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photo of space telescope operations control center

Hubble Space Telescope Operations Control Center (STOCC)

The HST Nerve Center

The Hubble Space Telescope is kept under a watchful eye by a dedicated team of professionals at NASA Goddard Space Flight Center’s Telescope Operations Control Center, or STOCC.   

This group is called the Flight Operations Team (FOT) and is comprised of Hubble engineers and managers who work seven days a week, 365 days a year, constantly monitoring the telescope’s operations.

The STOCC consists of three conjoined rooms:

  • In the Mission Operations Room the FOT closely monitors the telescope’s health and safety, as well as controlling flight operations. Some of the tasks they perform include in-depth subsystem analysis, simulated subsystem tests, integrating new databases, and validating new ground software and updates to flight software.
  • The Mission Support Room supports nominal Hubble operations through integrated testing for ground systems software updates and engineering activities by providing off-line mission planning functions, data processing and integrated testing.
  • Shortly before the Hubble servicing mission in 2008, additional engineers from the subsystems engineering group will be called upon to staff the Servicing Mission Operations Room. This Servicing Mission Operations Team (SMOT) will work in two 12-hour shifts, supporting the preparation, test and simulation for the fifth and final shuttle mission to the famed telescope.

Preparing Hubble for Servicing

Just as NASA astronauts train extensively for each shuttle mission, so do the SMOT and FOT engineers. Their highly choreographed efforts and expertise help ensure the servicing mission goes as planned.

A few hours after the Shuttle Atlantis lifts off from Kennedy Space Center, the FOT will prepare the telescope for servicing by placing its science instruments into ‘safe hold.’ During this time, engineers will track Hubble and downlink necessary engineering data.

About 28 hours into the servicing mission, the team will command Hubble to close its aperture door to protect its ultra-sensitive optics. Then the team will send commands to the telescope so it obtains the required rendezvous attitude (for grappling by the shuttle arm), stows, or retracts, its high gain antennas, and repositions its solar arrays to enable the shuttle arm to grapple the telescope. 

The astronauts will then secure the telescope to the shuttle’s Flight Support System, which will allow them to reach all the instruments and components slated for repair or replacement. Hubble’s internal power will be transferred to the shuttle during servicing.

Testing Hubble during Servicing

During the servicing mission, the SMOT engineers will performaliveness and functionaltests to ensure each instrument and component has power and operates as it should. While the astronauts’ sleep, this same team will conduct additional functional tests on each installed component to determine if the astronauts need to perform additional work.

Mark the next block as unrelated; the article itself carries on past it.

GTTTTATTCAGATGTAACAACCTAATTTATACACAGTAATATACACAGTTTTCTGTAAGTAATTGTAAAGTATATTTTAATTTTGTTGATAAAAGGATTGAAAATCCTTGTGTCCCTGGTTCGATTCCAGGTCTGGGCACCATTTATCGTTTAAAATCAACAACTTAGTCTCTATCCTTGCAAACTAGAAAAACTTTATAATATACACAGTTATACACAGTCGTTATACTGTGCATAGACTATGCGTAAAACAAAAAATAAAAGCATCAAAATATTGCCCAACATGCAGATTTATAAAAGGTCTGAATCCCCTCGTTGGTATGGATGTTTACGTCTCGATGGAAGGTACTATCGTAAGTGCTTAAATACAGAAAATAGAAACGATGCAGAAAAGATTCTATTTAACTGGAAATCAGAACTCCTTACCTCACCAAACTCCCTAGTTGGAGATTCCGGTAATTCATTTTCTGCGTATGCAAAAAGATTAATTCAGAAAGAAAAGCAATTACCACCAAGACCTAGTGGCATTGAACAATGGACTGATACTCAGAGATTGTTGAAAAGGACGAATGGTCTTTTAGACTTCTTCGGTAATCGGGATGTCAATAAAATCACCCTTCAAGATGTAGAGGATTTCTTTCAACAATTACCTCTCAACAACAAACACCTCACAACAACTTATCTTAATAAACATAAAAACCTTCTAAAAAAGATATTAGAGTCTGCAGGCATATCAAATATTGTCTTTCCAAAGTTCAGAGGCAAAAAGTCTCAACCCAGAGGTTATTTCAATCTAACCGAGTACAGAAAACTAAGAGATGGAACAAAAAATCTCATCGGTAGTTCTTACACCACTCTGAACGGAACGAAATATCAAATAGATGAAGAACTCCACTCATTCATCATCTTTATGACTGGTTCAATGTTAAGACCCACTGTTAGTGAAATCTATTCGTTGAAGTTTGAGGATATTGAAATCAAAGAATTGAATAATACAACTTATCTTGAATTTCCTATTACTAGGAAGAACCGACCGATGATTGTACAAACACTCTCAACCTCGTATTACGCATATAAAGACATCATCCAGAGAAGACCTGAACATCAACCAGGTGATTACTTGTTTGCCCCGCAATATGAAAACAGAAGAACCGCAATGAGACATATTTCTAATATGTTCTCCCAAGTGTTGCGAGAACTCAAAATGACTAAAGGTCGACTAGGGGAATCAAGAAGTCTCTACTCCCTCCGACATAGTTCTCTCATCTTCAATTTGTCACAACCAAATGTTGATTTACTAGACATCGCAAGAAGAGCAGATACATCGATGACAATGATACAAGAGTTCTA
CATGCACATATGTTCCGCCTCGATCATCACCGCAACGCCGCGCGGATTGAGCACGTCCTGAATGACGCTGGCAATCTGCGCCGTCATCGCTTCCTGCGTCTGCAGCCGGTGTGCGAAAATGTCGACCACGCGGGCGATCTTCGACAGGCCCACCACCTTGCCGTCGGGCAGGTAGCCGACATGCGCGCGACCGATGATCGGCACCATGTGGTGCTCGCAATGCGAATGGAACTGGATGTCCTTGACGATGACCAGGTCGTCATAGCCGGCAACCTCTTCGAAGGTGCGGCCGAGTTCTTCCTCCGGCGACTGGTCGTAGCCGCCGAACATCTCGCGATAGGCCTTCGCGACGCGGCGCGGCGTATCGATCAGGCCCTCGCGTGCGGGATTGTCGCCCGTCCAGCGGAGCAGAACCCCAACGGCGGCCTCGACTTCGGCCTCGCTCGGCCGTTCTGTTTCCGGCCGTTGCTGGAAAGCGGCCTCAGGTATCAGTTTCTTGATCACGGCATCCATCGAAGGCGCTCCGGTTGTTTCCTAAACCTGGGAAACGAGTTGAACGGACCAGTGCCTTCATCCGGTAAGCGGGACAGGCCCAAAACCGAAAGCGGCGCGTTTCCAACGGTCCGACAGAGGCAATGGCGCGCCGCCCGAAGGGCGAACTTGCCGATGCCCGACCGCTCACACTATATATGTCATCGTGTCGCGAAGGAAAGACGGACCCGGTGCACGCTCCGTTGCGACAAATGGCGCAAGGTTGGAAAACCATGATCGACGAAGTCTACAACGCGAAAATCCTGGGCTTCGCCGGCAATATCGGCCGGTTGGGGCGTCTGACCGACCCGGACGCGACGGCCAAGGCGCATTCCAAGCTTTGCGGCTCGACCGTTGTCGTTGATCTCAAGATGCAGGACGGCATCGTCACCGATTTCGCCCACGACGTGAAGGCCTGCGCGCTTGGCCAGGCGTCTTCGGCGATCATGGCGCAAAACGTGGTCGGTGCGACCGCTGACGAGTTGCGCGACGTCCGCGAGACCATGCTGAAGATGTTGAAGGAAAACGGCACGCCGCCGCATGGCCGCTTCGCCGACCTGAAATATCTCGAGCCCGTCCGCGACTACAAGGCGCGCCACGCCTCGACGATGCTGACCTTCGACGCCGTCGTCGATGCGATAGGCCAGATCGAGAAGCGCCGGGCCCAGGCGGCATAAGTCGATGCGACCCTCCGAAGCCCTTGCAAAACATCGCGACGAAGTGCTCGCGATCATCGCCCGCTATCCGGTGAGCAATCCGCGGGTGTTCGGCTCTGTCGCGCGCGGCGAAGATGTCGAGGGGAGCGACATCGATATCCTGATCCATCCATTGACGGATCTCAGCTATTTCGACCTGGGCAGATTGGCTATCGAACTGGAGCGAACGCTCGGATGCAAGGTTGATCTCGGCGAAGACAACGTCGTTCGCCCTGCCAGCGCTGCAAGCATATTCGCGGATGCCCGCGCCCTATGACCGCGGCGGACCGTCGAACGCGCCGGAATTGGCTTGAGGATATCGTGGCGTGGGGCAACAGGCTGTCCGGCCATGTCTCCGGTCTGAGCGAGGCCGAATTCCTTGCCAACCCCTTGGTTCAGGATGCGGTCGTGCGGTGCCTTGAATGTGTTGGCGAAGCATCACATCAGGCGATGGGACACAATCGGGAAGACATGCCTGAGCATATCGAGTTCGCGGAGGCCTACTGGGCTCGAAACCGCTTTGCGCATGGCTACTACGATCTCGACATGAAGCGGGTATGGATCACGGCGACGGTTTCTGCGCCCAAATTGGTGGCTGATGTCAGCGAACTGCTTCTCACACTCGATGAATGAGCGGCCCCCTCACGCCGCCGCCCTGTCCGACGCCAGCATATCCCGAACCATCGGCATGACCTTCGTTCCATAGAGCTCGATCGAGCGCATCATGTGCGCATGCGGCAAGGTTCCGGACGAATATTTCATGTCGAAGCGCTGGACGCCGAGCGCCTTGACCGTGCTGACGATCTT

After all tasks are completed, astronauts will attach the grapple arm to Hubble and charge its newly installed battery packs. After the batteries are fully charged, power will be transferred from the shuttle to the telescope’s internal power and the power feed will be disconnected.

The FOT engineers will send commands to Hubble to open its aperture door and the telescope will be released. Additional commands will be sent to deploy Hubble’s high gain antennas and after orbital verification is completed, Hubble will be re-commissioned for future science observations.

Scheduling Science Observations
The Space Telescope Science Institute in Baltimore, Md. reviews all bids for science observations and competitively selects Hubble’s science observing schedule. 

The FOT engineers upload these approved observing schedules to the telescope via a network interface to NASA’s White Sands Complex in New Mexico, which then transmits to NASA’s Tracking and Data Relay Satellite System for uplink to Hubble. Conversely, scientific data obtained by Hubble are sent back to the STOCC by reverse path, and forwarded to the Space Telescope Science Institute via dedicated high-speed links.

Since the Tracking and Data Relay Satellite System supports several orbiting spacecraft, all commands and returning data are carefully choreographed.  Due to the potential for limited availability, Hubble’s command sequences are up-linked periodically and stored in the telescope’s onboard computer. Hubble then executes the observations automatically at pre-scheduled times.

The final shuttle servicing mission to Hubble will enable the telescope to continue producing world-class science for five years or longer and could overlap observations performed by NASA’s James Webb Space Telescope, scheduled for launch in 2013.

updated 050107
 
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